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Thread: OnLive - Why Linux Gamers Should Take Notice

  1. #61
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    Quote Originally Posted by Duo Maxwell View Post
    What I'd like to know is how this is even feasable? I mean think about the amount of bandwidth this would have to be sucking down toplay a game like Crysis or any other fast paced, super high detail game at a high resolution and 30+ framerate without lagging. We're talking Gigabit fiber optical connection minimum for anything I can think of.

    I don't know about any of you but I play my games at 1920x1200 with a minimum frame rate of 60 fps, but usually vsynced to the monitor's 85Hz refreshrate.

    I'm sorry, I just don't see how this could possibly work on a large scale unless they've found the holy grail of compression algorithms, allowing them to compress gigabytes into kilobytes.
    The amount of data (compression + slight quality reduction to get to the required level) needed to be sent isn't really the problem it's the lag that'll most likely kill it.

  2. #62
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    Furthermore you can not compress below entropy. Therefore no matter what super algorithm one might find in the future there is a hard limit below which you can not go.

  3. #63
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    I think everyone has missed the bigger licensing issue here with Onlive. If you buy a game with Onlive, do you own that game? If you cancel their service what happens to the games you've bought? Games you already own? Can you install a game you bought off of Onlive at home on your own machine?

    World of Warcraft is one game where I think this system could work. The latency issues aren't a big deal, and you don't have the licensing issues I've mentioned above. If reasonably priced I wouldn't mind being able to play WoW or any other MMO from anywhere I'd please.(I'm the gold farmers would love this service, it'd make it difficult for blizzard to ban them by IP)

    How about a quick game of Starcraft or AoE2 while you're on a buiness trip or in a cyber cafe(Cafe owners may not like that 1.5Mbs video stream however XD)?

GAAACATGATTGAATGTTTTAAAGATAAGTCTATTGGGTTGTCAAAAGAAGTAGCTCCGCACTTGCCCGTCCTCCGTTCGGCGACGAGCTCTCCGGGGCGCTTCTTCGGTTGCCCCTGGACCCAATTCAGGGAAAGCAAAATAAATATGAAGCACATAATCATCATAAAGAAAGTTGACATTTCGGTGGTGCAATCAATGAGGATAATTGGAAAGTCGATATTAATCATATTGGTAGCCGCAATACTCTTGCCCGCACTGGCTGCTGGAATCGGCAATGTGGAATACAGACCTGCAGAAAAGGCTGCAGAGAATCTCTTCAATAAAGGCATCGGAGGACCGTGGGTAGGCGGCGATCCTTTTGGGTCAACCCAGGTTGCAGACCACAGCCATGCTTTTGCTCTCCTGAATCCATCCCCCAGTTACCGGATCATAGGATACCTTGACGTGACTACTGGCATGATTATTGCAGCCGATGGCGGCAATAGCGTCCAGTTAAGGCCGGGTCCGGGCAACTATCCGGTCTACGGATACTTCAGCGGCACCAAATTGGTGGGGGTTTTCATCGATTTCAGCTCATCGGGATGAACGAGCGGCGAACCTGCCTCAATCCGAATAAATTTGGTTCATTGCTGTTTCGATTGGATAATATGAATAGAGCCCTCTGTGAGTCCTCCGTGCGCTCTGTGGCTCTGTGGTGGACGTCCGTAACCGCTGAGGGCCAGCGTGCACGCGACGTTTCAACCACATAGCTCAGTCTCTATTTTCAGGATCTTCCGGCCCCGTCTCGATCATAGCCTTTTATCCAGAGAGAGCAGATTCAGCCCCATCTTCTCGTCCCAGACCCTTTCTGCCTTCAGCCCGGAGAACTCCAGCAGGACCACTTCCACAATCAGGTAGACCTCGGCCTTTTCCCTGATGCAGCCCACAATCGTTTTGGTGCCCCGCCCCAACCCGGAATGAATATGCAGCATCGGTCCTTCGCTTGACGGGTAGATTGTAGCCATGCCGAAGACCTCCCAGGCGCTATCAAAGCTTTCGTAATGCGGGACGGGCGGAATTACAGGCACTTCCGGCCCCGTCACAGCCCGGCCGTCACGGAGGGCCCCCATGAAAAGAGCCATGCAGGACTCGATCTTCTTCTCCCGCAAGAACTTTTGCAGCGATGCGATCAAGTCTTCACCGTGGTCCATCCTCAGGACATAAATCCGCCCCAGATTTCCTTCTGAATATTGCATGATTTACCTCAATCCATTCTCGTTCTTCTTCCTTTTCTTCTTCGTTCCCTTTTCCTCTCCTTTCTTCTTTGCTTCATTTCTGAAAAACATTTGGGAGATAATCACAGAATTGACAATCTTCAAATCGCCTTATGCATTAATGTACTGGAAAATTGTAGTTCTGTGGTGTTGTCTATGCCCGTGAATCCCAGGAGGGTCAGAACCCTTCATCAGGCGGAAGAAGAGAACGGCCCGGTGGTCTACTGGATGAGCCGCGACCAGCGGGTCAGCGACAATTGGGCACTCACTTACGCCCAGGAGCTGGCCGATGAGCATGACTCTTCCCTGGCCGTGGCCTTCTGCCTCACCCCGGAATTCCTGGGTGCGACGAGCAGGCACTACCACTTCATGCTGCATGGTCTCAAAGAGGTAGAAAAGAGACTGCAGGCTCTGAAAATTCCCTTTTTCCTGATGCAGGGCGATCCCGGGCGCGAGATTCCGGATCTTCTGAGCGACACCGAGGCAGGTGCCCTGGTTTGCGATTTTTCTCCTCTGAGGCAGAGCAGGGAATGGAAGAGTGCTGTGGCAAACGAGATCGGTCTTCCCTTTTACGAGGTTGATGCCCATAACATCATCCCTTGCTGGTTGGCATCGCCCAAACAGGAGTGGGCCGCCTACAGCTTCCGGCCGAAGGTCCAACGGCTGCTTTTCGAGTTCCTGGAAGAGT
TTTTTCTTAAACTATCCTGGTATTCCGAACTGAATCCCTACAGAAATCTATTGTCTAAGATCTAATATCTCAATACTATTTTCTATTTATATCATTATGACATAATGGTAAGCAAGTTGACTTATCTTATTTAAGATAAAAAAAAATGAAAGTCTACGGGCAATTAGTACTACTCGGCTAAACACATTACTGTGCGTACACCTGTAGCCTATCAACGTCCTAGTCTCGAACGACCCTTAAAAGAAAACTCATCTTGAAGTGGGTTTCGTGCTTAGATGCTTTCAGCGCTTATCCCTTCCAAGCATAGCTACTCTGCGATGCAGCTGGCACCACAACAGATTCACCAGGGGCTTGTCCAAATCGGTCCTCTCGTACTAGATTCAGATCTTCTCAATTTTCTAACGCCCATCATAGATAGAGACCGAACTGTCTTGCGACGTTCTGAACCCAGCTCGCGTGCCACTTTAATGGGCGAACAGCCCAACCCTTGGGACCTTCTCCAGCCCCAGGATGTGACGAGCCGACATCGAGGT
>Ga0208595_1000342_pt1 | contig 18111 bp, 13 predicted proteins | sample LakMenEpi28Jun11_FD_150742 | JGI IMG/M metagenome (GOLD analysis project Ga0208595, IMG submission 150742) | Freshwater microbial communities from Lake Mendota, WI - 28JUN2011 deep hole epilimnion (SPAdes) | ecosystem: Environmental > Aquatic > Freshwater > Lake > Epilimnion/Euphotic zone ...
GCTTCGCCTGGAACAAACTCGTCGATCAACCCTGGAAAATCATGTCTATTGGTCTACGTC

If anything Onlive's marketing strategy is why they're doomed to failure, not the technical limitations of Video on Demand.

  4. #64
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    A little update if anyone gives a damn it's now under public beta Intel Mac's and Win only, apply 'ere (USA only)

  5. #65
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    so you ppl arent satisfied with DRM? we need to go a step further with a system where its not even installed in your pc? crazy talk.

    This goes in the opposite direction of current 'development' i say, while the new world tomorrow brings more of linux, companies like gog, woflire,Frictional Games, and of course S2Games(independent, Open Minded), games like in the old days, where u just push and run(and have fun -hassle free-).
    These guys are going back into extreme proprietary levels...

    funny, but i dont think so. maybe... out of touch?

    the funnest game-time i every had was with friends, over LAN(that's L for local). I'll certainly be one to never give up on that, I'm not ready to finance our demise.


    cheers

  6. #66
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    Gaikai looks much better, and AFAIK it supports Linux.
    It was started by David Perry, the guy who did Earthworm Jim.

    http://www.dperry.com/archives/news/...aikai_-_video/

  7. #67
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    Quote Originally Posted by Milyardo View Post
    How about a quick game of Starcraft or AoE2 while you're on a buiness trip or in a cyber cafe(Cafe owners may not like that 1.5Mbs video stream however XD)?

    If anything Onlive's marketing strategy is why they're doomed to failure, not the technical limitations of Video on Demand.
    Oh, no, we're not missing the licensing issues... There's just no way they can supply enough resources now or in the next 5 or so years minimum to handle more than a small percentage of the entire potential client base.

    The technical issues kill it dead right out of the gate.

    I've already spelled those out- you're not going to make a lot of money if you're talking about only a couple of thousand per major metropolitan area- and that's all they're going to manage.

    It's snake oil. Largely any of the companies selling this are selling that. It's another step in the folly of the "media" industries trying to "protect" their revenue stream.

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